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The drug Klonopin (clonazepam) is a member of the class of drugs referred to as benzodiazepines. Benzodiazepines were developed in the 1950s, and Klonopin was one of the benzodiazepines developed in the 1960s by the famous chemist Leo Sternbach. Benzodiazepines remain among the most prescribed drugs in the world and are typically prescribed for the treatment of anxiety disorders. They are also used as anticonvulsants, sedatives, and sleep enhancers, and they can be used in the treatment of withdrawal management issues.

Klonopin’s Mechanism of Action

Benzodiazepines like Klonopin all have their major mechanism of action by facilitating the amount and effectiveness of the primary inhibitory neurotransmitter in the brain, gamma-aminobutyric acid (GABA). Inhibitory neurotransmitters modulate or slow down the firing rates of other neurons in the brain and spinal cord when they are released. This accounts for their medicinal effects.

Benzodiazepines like Klonopin have largely taken over the clinical uses of another similar class of drugs, the barbiturates (also central nervous system depressants) that were commonly used in the treatment of anxiety and for other similar issues that benzodiazepines are now used for. Barbiturates were highly abused and produce significant physical dependence. It was hoped that benzodiazepines would not present a significant potential for abuse and the development of physical dependence; however, benzodiazepines are catalogued as controlled substances by the Drug Enforcement Administration (DEA). Klonopin is designated as a Schedule IV controlled substance, signifying that it has a moderate potential for abuse and physical dependence.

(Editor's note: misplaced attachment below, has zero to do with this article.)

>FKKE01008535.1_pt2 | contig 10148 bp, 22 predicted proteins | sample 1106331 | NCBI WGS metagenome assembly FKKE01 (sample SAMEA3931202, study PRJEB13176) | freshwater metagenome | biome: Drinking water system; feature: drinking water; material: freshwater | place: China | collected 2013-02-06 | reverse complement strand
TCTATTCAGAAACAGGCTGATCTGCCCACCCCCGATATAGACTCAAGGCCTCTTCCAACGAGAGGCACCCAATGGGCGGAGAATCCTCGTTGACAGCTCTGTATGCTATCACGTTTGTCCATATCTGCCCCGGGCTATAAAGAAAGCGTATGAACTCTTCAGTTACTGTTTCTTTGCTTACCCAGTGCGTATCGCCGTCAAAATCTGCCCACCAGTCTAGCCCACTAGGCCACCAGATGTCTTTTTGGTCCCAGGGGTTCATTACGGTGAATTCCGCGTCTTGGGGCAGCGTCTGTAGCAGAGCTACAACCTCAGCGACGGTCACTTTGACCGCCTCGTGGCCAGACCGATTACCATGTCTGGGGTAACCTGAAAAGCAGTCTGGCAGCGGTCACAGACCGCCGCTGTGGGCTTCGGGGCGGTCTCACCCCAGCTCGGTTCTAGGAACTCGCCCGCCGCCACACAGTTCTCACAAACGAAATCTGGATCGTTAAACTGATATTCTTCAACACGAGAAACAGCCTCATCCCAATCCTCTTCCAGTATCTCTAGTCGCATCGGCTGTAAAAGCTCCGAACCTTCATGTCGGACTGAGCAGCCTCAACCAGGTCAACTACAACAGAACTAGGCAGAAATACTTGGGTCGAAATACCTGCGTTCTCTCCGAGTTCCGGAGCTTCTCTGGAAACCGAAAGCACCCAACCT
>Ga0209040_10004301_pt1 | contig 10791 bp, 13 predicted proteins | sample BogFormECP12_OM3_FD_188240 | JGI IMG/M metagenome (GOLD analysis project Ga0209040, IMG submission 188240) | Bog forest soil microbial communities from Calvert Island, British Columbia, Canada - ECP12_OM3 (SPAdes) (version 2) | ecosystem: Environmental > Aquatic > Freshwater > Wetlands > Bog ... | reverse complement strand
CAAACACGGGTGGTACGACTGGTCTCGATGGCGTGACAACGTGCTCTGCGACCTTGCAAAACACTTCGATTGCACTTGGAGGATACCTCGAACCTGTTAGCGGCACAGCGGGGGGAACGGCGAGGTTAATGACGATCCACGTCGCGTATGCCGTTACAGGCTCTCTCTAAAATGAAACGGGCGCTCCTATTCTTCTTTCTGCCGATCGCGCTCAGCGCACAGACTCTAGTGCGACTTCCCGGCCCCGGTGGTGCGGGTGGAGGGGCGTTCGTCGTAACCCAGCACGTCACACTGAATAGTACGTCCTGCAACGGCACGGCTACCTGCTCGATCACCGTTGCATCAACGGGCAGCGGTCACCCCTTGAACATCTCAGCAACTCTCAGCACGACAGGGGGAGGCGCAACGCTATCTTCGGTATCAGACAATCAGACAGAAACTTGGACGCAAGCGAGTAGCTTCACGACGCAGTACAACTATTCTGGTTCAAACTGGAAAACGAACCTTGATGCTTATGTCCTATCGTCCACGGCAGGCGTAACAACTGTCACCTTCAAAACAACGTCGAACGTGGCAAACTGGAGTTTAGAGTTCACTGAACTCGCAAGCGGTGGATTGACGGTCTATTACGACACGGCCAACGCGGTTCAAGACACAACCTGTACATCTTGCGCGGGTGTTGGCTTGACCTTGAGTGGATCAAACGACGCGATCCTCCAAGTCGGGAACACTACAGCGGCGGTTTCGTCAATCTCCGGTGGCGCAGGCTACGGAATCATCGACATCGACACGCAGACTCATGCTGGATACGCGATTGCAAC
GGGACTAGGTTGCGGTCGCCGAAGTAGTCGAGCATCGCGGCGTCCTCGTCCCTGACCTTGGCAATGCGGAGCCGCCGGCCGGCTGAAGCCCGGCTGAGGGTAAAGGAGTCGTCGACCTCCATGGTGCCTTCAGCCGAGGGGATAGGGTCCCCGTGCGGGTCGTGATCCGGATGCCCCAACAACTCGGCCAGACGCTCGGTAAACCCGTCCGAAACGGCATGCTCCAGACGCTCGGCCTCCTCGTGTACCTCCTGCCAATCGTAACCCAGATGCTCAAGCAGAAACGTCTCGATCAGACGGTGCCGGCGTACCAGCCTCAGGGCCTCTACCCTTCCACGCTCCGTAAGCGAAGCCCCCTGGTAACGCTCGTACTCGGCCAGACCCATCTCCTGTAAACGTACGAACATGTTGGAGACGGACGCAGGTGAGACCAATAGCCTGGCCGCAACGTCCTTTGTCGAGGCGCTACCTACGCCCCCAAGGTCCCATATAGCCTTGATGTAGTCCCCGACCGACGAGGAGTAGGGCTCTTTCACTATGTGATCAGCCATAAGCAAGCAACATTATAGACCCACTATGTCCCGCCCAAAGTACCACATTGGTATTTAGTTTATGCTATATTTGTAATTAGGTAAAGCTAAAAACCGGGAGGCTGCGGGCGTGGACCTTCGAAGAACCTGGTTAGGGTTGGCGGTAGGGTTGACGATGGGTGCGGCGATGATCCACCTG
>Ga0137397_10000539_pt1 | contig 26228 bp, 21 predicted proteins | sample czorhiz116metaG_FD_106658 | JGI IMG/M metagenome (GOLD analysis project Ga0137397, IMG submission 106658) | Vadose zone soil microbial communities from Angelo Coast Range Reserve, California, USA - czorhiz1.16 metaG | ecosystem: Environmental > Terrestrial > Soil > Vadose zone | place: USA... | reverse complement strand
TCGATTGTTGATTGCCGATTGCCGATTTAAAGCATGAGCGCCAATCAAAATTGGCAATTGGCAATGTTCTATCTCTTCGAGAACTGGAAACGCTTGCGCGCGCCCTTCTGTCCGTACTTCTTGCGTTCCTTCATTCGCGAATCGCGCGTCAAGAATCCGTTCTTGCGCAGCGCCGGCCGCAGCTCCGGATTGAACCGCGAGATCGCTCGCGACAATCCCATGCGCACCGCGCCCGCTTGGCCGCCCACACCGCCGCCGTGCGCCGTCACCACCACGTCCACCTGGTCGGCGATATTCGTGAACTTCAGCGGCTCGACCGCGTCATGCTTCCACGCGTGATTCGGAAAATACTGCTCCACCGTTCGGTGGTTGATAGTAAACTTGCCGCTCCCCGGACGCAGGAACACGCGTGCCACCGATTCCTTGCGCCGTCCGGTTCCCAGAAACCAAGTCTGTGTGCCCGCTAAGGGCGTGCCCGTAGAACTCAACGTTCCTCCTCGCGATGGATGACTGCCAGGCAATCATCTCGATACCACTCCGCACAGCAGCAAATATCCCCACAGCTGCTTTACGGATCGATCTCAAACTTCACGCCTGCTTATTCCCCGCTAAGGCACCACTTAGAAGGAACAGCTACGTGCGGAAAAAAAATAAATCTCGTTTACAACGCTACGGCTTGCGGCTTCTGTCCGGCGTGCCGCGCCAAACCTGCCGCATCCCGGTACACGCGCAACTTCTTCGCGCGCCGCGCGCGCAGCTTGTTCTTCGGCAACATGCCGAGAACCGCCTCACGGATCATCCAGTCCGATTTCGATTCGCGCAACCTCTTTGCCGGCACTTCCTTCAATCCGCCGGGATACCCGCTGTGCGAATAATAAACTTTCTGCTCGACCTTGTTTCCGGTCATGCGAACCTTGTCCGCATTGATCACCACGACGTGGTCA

Klonopin is most often used as a tablet or disintegrating wafer, and it is most often prescribed for the treatment of anxiety or seizure control. The drug also has numerous other uses, including to treat restless leg syndrome; to address anxiety and manic issues that occur in bipolar disorder, schizophrenia, and depression; and to assist in the treatment of motor tics in Tourette’s disorder. The drug takes a while to begin working, and it has a half-life that ranges from 10 to 50 hours. This means that it is more suited to treat seizures and issues with anxiety than it is to treat issues like insomnia.

Physical Dependence on Klonopin

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The development of physical dependence on any drug is the body’s reaction to a foreign substance being introduced in the system for a significant period of time. The body attempts to maintain a state of balance or homeostasis in its functioning that includes maintaining significant and appropriate levels of hormones, neurotransmitters, and other substances in the body that help it to run efficiently. When an individual begins to use any medication, the body’s natural set point is disrupted, and the body readjusts to account for the presence of the substance.